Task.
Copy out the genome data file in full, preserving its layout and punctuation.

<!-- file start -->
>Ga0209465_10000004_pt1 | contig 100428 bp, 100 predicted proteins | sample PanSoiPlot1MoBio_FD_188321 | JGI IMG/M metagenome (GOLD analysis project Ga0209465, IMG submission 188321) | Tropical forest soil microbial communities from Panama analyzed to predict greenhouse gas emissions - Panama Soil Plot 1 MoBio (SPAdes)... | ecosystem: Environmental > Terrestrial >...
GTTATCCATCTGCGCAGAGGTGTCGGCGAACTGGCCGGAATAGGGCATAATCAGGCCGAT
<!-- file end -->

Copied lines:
>Ga0209465_10000004_pt1 | contig 100428 bp, 100 predicted proteins | sample PanSoiPlot1MoBio_FD_188321 | JGI IMG/M metagenome (GOLD analysis project Ga0209465, IMG submission 188321) | Tropical forest soil microbial communities from Panama analyzed to predict greenhouse gas emissions - Panama Soil Plot 1 MoBio (SPAdes)... | ecosystem: Environmental > Terrestrial >...
GTTATCCATCTGCGCAGAGGTGTCGGCGAACTGGCCGGAATAGGGCATAATCAGGCCGAT